I won’t do it voluntarily. It’s none of the public’s business. They have coped well without knowing this kind of detail for more that 75 years. They are not entitled to drool over our personal lives. I’m not going to help the mad, bad and the sad, the bloggers on the internet. I’m not pandering to mob rule. It undermines democracy to suggest that all MPs, all politicians are the spawn of beelzebub. Nobody is going to go into public life if they think the minutiae of their grocery bills are going to be looked over.
Er, why should the public be paying for grocery bills? Mr Coleman is a character. A maverick. I like mavericks. But in this case he is wrong and has totally misjudged the public mood. Speaking as what he would call a sad internet blogger, may I suggest he discovers the merits of transparency before the Conservative Party is forced to re-educate him. He says his itemised expenses are none of the public's business. Wrong. If the public is paying for his taxi bill, then the public has a right to know where he went on those journeys and why. I have to justify every single penny I claim back in expenses from a company I am a majority shareholder in. Why should a politician, whoever he is and whatever office he holds, be any different? The public is, in effect, his majority shareholder. More from Paul Waugh...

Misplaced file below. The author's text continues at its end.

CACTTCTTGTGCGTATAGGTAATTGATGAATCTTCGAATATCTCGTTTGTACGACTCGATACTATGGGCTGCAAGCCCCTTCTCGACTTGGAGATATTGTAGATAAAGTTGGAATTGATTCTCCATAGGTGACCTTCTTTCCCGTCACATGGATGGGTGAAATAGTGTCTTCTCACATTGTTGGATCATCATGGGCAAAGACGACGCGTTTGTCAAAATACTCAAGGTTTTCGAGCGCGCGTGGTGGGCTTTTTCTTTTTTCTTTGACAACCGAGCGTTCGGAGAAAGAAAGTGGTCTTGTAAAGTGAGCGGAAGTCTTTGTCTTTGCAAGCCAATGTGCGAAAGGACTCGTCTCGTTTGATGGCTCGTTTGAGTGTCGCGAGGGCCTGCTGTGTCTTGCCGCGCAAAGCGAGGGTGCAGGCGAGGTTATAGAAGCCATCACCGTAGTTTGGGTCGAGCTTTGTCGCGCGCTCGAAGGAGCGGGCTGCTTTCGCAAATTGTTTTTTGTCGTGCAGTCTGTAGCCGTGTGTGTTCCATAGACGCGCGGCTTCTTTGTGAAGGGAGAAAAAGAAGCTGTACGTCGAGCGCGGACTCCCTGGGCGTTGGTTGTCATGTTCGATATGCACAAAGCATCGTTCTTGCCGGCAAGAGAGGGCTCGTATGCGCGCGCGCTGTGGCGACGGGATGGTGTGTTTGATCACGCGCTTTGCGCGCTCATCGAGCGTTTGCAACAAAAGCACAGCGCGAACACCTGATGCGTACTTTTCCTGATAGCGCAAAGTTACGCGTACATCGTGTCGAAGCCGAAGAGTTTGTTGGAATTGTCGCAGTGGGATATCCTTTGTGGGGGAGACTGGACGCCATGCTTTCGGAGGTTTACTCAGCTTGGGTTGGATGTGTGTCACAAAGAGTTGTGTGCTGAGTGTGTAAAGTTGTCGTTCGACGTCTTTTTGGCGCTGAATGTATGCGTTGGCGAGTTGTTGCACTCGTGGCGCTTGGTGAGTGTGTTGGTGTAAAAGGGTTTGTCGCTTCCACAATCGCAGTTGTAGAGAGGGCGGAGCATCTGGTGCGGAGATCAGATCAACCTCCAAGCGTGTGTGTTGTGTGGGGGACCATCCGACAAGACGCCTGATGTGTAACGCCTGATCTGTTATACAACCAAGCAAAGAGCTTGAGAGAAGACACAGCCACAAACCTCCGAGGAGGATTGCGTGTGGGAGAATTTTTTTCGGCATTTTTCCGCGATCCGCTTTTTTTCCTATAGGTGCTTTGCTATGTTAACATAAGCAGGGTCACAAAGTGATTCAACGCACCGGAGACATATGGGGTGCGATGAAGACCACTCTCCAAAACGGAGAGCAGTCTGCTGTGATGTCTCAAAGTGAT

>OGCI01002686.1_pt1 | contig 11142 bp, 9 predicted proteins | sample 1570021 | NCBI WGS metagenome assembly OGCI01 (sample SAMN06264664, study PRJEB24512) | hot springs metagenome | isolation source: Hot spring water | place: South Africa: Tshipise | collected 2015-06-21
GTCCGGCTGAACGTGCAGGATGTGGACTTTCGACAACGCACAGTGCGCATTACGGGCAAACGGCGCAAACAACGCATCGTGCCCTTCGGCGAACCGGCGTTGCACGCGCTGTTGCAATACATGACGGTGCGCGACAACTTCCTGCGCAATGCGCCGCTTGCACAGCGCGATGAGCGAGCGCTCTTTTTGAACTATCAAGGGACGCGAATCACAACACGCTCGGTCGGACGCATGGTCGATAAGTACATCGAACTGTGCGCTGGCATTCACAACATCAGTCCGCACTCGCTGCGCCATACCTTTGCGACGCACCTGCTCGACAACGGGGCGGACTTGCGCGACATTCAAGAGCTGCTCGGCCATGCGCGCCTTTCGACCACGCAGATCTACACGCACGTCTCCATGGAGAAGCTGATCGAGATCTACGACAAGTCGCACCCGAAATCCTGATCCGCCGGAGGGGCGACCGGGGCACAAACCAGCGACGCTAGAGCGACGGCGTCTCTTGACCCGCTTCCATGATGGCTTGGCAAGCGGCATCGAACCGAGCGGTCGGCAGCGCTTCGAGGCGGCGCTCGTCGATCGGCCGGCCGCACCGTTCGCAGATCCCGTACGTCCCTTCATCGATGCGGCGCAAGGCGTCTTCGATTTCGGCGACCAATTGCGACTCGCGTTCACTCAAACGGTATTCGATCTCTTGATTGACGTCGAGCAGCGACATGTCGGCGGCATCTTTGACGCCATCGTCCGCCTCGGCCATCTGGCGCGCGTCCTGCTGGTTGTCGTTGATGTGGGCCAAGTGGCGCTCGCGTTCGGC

When it is pointed out that fellow Tory Andrew Boff managed to pull on the hairiest of hair shirts with zero expense claims, Mr Coleman replies: “Politicians with lower expenses tend to be the politicians who do least work. Those with higher expenses are the ones who do most work.”An astonishing assertion. Has he met Philip Hollobone MP?
Sometimes it is an admirable trait in a politician to go against the crowd. But that is not the case here. At best it is bloody minded. At worst it is a deliberate attempt to obstruct the forces of transparency.